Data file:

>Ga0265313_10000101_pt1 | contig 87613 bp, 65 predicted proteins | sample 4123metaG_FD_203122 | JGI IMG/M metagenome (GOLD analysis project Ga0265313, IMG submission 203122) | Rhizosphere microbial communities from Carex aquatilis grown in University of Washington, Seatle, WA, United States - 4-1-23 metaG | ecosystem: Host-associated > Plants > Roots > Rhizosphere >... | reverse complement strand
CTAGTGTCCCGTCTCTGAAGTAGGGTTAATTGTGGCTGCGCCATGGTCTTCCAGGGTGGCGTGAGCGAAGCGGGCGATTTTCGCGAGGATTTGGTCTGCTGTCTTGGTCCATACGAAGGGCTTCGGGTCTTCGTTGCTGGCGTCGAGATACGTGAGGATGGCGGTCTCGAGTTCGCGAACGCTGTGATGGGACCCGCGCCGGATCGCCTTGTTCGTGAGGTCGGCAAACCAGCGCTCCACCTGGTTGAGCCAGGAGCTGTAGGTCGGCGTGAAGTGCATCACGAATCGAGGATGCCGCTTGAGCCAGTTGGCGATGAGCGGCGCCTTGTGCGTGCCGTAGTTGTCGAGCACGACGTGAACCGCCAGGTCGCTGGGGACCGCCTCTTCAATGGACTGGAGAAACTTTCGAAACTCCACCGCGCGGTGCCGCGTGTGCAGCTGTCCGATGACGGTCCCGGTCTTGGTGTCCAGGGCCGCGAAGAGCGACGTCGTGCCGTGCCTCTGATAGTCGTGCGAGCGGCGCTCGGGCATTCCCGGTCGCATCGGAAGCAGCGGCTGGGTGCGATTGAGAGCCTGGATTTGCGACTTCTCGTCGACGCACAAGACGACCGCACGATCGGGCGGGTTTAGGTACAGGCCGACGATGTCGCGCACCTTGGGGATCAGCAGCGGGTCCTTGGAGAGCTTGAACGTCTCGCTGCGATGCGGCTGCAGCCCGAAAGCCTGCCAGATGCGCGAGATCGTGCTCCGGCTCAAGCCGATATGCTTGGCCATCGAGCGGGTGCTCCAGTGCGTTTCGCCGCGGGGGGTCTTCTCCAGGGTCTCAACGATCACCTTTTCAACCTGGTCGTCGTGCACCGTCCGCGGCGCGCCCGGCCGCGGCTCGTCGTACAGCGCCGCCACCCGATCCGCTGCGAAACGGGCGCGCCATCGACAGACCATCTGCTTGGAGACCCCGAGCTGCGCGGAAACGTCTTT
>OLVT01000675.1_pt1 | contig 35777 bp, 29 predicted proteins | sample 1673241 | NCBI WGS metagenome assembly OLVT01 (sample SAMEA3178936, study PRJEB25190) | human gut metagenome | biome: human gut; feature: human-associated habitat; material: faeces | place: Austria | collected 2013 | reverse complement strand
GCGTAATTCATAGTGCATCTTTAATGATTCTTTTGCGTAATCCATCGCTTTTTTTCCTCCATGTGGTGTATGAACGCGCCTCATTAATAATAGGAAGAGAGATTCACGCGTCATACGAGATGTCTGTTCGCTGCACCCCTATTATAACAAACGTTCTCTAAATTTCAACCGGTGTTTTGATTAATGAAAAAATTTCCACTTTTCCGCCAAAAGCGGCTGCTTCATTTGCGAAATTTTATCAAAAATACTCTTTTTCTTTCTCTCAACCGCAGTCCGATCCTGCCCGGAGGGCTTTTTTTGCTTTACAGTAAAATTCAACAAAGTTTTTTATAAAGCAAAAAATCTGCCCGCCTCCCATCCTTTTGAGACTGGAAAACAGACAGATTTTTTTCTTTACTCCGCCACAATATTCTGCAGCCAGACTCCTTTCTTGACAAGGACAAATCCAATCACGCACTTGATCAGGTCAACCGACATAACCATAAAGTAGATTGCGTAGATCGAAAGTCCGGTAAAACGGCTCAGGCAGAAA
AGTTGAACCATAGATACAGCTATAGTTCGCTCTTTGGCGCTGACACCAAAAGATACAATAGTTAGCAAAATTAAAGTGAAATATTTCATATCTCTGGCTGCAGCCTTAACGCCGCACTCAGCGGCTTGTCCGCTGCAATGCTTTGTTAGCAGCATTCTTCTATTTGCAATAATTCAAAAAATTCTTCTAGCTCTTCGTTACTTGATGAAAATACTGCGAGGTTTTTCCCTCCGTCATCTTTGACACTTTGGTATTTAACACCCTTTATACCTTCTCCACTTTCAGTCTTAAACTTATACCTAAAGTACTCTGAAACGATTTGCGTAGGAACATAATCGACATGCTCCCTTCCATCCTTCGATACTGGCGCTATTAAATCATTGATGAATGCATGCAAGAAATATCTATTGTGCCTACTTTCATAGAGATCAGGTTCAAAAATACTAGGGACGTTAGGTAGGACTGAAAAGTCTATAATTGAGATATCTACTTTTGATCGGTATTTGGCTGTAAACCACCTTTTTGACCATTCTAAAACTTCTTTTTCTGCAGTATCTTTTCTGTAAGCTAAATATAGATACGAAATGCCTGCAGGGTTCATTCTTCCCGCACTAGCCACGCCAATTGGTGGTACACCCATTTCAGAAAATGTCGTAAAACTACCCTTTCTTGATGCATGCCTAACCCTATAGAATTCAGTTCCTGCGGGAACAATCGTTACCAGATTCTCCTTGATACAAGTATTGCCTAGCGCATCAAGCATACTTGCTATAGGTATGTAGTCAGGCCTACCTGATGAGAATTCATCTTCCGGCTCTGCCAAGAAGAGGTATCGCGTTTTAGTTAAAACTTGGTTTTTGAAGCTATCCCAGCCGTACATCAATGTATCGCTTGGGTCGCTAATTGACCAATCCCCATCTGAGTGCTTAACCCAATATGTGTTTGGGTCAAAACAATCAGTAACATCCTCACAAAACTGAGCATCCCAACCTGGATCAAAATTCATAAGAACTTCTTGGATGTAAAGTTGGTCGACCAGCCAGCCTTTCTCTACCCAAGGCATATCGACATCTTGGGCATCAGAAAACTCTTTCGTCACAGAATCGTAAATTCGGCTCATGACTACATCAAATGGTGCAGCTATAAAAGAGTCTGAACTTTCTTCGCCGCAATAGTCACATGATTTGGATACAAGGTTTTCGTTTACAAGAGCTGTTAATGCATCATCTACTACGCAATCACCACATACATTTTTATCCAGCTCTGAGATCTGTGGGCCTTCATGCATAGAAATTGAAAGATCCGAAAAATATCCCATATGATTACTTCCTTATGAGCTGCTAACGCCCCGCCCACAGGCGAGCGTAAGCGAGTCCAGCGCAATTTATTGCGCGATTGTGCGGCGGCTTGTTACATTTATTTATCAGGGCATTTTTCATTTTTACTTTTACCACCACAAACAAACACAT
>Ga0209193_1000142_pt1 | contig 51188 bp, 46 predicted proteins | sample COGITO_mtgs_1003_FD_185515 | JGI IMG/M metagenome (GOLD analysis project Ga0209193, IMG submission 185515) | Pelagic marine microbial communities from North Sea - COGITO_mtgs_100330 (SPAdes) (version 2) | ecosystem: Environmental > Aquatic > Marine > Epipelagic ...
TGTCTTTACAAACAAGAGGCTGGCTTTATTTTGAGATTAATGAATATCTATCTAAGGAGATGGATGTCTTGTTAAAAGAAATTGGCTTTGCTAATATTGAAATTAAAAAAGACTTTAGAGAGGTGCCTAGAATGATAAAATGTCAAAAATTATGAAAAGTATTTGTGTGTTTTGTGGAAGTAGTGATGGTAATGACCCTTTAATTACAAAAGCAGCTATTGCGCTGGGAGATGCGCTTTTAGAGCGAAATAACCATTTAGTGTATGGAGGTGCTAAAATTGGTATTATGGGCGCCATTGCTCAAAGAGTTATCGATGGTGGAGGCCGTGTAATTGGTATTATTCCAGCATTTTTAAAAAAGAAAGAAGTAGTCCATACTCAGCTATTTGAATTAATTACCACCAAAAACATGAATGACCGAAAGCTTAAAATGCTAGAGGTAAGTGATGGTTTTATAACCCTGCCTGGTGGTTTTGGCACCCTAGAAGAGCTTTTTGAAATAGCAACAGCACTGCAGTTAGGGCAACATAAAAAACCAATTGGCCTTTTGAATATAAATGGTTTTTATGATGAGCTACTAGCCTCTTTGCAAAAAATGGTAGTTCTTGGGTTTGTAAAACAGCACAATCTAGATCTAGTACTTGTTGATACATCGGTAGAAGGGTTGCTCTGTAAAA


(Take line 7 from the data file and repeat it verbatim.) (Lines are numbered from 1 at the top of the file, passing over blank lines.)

TGTCTTTACAAACAAGAGGCTGGCTTTATTTTGAGATTAATGAATATCTATCTAAGGAGATGGATGTCTTGTTAAAAGAAATTGGCTTTGCTAATATTGAAATTAAAAAAGACTTTAGAGAGGTGCCTAGAATGATAAAATGTCAAAAATTATGAAAAGTATTTGTGTGTTTTGTGGAAGTAGTGATGGTAATGACCCTTTAATTACAAAAGCAGCTATTGCGCTGGGAGATGCGCTTTTAGAGCGAAATAACCATTTAGTGTATGGAGGTGCTAAAATTGGTATTATGGGCGCCATTGCTCAAAGAGTTATCGATGGTGGAGGCCGTGTAATTGGTATTATTCCAGCATTTTTAAAAAAGAAAGAAGTAGTCCATACTCAGCTATTTGAATTAATTACCACCAAAAACATGAATGACCGAAAGCTTAAAATGCTAGAGGTAAGTGATGGTTTTATAACCCTGCCTGGTGGTTTTGGCACCCTAGAAGAGCTTTTTGAAATAGCAACAGCACTGCAGTTAGGGCAACATAAAAAACCAATTGGCCTTTTGAATATAAATGGTTTTTATGATGAGCTACTAGCCTCTTTGCAAAAAATGGTAGTTCTTGGGTTTGTAAAACAGCACAATCTAGATCTAGTACTTGTTGATACATCGGTAGAAGGGTTGCTCTGTAAAA